Can Kindle rescue the print industry?

Posted: May 12, 2009 in The future, What is being rolled out
Tags: , , , , ,

Kindle DX has arrived, well it’s been in the market since 2007 but not everyone knows about it, especially South Africans.Kindle2b

I don’t do not yet own the Kindle however, Amazon.com states that this device is a slim e-book reader, thin as most magazines, includes a program which integrates newspaper content or books instantly, is lighter than paperbacks, and is portable like newspapers. It has a big display screen which displays digital newspapers, documents and textbooks.

From researching about this device it seems like is a groundbreaking step in increasing the popularity of eBooks.

It apparently boasts an electronic-paper display to mimic the look of real paper, wireless connectivity, more than 88,000 books, newspapers and magazines available for purchase, and the capability to email Word documents and pictures.

Kindle is  said to be environmentally friendly. It uses no paper and there is no need for recycling. You can just download content wirelessly anytime, anywhere, no distribution costs involved.

There’s a huge potential for the Kindle to be used in schools, replacing textbooks and library books, but at about R5000 per unit perhaps it should be more multi-functional. Perhaps an additional calculator, internet searching, texting, phone? This could be a good textbook opportunity for the academic market.

Future of print

imagesThe bonus of this device is that has a text-to-speech feature, Kindle can read every newspaper, magazine, blog, and book out loud to you. Amy Gahran from Poynter Online says that the text-to-speech function does a “surprisingly decent job of reading news content aloud”.

This device is good for people who have a preference for audio news because as people cook, or do the garden or even exercising can listen to the texts. (yet one may ask, how is different from ipod then?)

This nifty device can take text-to-speech service or tool can interact with text-based news and information content. But I wonder if it’ll work for foreign languages like South African languages such as Zulu, Xhosa and Sepedi (Northern Sotho), however I do think creators of text-based news content should start to take that into consideration. If Kindle can do all these things, how much is it? In the State its approximately $400 and apparently South Africans will pay R4 995 for it.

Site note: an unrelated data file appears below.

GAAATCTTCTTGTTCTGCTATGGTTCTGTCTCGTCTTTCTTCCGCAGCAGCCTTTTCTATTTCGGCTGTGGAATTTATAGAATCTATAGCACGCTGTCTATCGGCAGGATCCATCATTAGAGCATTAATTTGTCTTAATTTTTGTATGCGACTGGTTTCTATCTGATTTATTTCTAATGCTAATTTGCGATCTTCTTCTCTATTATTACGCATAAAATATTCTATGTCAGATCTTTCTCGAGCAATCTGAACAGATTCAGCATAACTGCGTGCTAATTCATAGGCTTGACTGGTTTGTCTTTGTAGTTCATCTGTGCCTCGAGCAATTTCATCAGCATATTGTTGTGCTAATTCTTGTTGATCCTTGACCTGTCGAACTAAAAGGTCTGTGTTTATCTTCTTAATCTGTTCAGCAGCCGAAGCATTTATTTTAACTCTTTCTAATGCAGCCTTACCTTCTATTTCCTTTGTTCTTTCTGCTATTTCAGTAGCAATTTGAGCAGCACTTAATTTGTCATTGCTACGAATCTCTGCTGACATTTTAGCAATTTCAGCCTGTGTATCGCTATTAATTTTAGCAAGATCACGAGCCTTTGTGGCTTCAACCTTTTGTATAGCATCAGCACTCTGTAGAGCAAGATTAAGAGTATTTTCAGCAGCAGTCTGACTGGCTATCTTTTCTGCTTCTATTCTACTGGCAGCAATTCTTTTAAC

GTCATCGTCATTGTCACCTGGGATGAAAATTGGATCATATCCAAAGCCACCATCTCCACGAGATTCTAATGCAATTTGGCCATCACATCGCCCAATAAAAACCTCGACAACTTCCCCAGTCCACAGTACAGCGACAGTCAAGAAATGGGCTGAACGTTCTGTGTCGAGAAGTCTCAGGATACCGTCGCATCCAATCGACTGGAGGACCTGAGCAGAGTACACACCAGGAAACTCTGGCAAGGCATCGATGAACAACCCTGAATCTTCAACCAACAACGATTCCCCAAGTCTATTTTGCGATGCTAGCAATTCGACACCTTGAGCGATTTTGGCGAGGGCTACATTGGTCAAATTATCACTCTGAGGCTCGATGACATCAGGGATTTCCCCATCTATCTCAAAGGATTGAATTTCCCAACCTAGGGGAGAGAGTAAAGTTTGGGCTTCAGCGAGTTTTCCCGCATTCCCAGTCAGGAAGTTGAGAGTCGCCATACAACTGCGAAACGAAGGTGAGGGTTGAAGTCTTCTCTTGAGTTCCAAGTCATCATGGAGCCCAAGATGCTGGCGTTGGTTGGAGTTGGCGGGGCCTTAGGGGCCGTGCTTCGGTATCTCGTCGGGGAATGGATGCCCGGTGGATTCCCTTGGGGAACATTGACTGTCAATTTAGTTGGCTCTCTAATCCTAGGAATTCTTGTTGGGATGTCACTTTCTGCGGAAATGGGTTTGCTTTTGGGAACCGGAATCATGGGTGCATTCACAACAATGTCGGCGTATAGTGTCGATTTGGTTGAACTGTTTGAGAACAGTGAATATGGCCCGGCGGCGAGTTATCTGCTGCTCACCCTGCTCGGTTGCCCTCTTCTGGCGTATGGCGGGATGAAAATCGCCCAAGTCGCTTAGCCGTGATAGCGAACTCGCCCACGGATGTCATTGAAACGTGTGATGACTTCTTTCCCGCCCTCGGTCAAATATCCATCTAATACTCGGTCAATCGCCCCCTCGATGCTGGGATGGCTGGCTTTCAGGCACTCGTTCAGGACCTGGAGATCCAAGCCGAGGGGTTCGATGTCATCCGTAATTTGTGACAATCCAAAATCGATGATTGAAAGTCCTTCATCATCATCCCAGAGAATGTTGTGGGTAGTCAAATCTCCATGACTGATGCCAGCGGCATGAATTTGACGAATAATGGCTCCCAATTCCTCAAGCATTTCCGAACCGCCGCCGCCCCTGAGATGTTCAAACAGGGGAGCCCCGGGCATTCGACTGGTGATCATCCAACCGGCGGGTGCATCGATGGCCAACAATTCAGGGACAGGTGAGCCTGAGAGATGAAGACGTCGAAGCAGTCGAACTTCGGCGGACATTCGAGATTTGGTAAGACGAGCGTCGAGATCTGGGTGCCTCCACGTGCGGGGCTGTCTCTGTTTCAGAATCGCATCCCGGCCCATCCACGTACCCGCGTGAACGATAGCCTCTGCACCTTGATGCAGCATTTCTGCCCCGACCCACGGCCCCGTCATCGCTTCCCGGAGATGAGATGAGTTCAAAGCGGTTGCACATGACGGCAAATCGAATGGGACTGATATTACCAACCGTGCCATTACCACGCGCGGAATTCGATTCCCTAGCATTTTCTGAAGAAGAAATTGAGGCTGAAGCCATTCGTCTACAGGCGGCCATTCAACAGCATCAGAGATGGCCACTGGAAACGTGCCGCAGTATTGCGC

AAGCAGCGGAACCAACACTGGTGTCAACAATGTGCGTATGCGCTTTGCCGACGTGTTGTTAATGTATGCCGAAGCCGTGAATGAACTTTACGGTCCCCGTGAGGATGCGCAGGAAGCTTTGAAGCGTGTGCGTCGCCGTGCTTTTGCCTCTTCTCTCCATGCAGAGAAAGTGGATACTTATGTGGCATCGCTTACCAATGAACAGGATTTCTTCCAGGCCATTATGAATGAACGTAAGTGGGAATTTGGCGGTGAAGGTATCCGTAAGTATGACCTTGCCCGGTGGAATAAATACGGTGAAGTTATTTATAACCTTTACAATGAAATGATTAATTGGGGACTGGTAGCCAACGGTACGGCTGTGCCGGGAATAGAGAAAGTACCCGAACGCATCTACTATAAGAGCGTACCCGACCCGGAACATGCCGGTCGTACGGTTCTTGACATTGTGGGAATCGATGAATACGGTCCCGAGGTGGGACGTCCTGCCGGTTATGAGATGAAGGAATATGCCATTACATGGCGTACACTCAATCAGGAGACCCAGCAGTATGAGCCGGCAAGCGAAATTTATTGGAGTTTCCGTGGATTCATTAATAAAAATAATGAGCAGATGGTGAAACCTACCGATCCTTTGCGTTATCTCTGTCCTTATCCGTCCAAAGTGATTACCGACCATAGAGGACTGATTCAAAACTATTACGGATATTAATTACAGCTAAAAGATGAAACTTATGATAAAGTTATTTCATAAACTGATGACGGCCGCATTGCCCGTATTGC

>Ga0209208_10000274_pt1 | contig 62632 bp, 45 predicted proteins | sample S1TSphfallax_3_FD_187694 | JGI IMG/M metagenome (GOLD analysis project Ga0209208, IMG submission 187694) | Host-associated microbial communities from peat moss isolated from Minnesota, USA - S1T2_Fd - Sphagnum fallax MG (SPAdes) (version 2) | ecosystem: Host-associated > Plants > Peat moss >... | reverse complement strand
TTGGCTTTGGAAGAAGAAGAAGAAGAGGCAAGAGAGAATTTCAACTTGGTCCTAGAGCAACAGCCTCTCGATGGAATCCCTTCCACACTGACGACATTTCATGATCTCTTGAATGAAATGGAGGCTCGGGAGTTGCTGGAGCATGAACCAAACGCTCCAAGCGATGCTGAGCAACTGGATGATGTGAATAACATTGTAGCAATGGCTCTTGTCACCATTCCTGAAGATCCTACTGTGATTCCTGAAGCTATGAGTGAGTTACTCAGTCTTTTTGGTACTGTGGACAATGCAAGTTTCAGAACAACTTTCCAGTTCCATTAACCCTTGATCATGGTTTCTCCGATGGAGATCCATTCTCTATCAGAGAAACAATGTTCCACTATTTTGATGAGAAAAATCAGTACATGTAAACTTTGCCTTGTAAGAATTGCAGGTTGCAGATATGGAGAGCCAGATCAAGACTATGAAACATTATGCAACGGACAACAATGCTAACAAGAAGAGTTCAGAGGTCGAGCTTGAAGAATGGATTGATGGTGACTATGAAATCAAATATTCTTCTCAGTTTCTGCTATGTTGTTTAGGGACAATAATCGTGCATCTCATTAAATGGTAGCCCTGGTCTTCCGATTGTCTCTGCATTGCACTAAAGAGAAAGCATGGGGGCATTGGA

Blessing in disguise

The idea of the Kindle is a potential blessing for the print news industry.  However, US newspaper guru Alan Mutter says that the found absolution for what  he calls news media’s “original sin” is the fact that such a device will be giving content away.

Mutter further says that “at a time when newspapers are suffering from falling readerships and a depressed ad market, Kindle readers are signing up to pay for newspapers and magazines to be sent wirelessly to their e-book readers”.

Newspapers and magazine publishers are watching developments closely. As they face the biggest crisis in their history, they are hoping Amazon may have come up with a solution to getting people to pay for news again. But will this make people read more downloaded newspaper content than print publications?

The bigger question is will Kindle can help with the decline of newspaper’s circulations, crumbling ad revenue and declining readership?

decline of print circulation

Well, I don’t think this device will save the newspaper industry but it may win some new readers. And hopefully give some sort of solution or idea for the print industry. Amy Gahran does give some solutions on how news organisations can capitalise and benefit from this smart device.

Futureye signing out.

Post last updated and corrected 19th August 2009

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